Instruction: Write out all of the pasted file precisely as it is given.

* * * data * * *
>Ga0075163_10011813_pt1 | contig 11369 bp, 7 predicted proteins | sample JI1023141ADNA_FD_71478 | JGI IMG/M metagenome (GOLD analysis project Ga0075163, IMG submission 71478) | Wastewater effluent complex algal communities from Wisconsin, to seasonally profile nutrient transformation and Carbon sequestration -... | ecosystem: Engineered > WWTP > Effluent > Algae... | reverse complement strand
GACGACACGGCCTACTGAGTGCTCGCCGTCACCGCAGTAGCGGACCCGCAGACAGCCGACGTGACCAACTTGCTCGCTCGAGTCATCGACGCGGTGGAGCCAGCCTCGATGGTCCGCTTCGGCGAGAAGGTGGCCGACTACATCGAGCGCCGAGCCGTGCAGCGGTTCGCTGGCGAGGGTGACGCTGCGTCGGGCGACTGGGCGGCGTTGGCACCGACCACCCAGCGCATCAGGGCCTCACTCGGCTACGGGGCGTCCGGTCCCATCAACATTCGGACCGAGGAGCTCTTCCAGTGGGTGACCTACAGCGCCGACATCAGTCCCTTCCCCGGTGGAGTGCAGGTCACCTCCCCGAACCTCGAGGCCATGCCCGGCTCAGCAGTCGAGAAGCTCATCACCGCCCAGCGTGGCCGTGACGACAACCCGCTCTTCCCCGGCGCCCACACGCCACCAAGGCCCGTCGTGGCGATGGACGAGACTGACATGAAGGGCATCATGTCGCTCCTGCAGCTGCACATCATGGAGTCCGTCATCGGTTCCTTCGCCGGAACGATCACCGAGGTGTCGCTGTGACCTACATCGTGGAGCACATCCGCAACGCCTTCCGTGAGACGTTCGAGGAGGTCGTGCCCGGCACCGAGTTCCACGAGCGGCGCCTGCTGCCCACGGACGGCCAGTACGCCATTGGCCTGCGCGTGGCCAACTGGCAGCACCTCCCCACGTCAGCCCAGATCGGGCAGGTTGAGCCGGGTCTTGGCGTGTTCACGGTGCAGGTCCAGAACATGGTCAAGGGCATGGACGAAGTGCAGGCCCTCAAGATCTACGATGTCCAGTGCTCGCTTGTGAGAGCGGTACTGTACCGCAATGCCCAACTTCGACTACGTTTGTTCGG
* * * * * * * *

>Ga0075163_10011813_pt1 | contig 11369 bp, 7 predicted proteins | sample JI1023141ADNA_FD_71478 | JGI IMG/M metagenome (GOLD analysis project Ga0075163, IMG submission 71478) | Wastewater effluent complex algal communities from Wisconsin, to seasonally profile nutrient transformation and Carbon sequestration -... | ecosystem: Engineered > WWTP > Effluent > Algae... | reverse complement strand
GACGACACGGCCTACTGAGTGCTCGCCGTCACCGCAGTAGCGGACCCGCAGACAGCCGACGTGACCAACTTGCTCGCTCGAGTCATCGACGCGGTGGAGCCAGCCTCGATGGTCCGCTTCGGCGAGAAGGTGGCCGACTACATCGAGCGCCGAGCCGTGCAGCGGTTCGCTGGCGAGGGTGACGCTGCGTCGGGCGACTGGGCGGCGTTGGCACCGACCACCCAGCGCATCAGGGCCTCACTCGGCTACGGGGCGTCCGGTCCCATCAACATTCGGACCGAGGAGCTCTTCCAGTGGGTGACCTACAGCGCCGACATCAGTCCCTTCCCCGGTGGAGTGCAGGTCACCTCCCCGAACCTCGAGGCCATGCCCGGCTCAGCAGTCGAGAAGCTCATCACCGCCCAGCGTGGCCGTGACGACAACCCGCTCTTCCCCGGCGCCCACACGCCACCAAGGCCCGTCGTGGCGATGGACGAGACTGACATGAAGGGCATCATGTCGCTCCTGCAGCTGCACATCATGGAGTCCGTCATCGGTTCCTTCGCCGGAACGATCACCGAGGTGTCGCTGTGACCTACATCGTGGAGCACATCCGCAACGCCTTCCGTGAGACGTTCGAGGAGGTCGTGCCCGGCACCGAGTTCCACGAGCGGCGCCTGCTGCCCACGGACGGCCAGTACGCCATTGGCCTGCGCGTGGCCAACTGGCAGCACCTCCCCACGTCAGCCCAGATCGGGCAGGTTGAGCCGGGTCTTGGCGTGTTCACGGTGCAGGTCCAGAACATGGTCAAGGGCATGGACGAAGTGCAGGCCCTCAAGATCTACGATGTCCAGTGCTCGCTTGTGAGAGCGGTACTGTACCGCAATGCCCAACTTCGACTACGTTTGTTCGG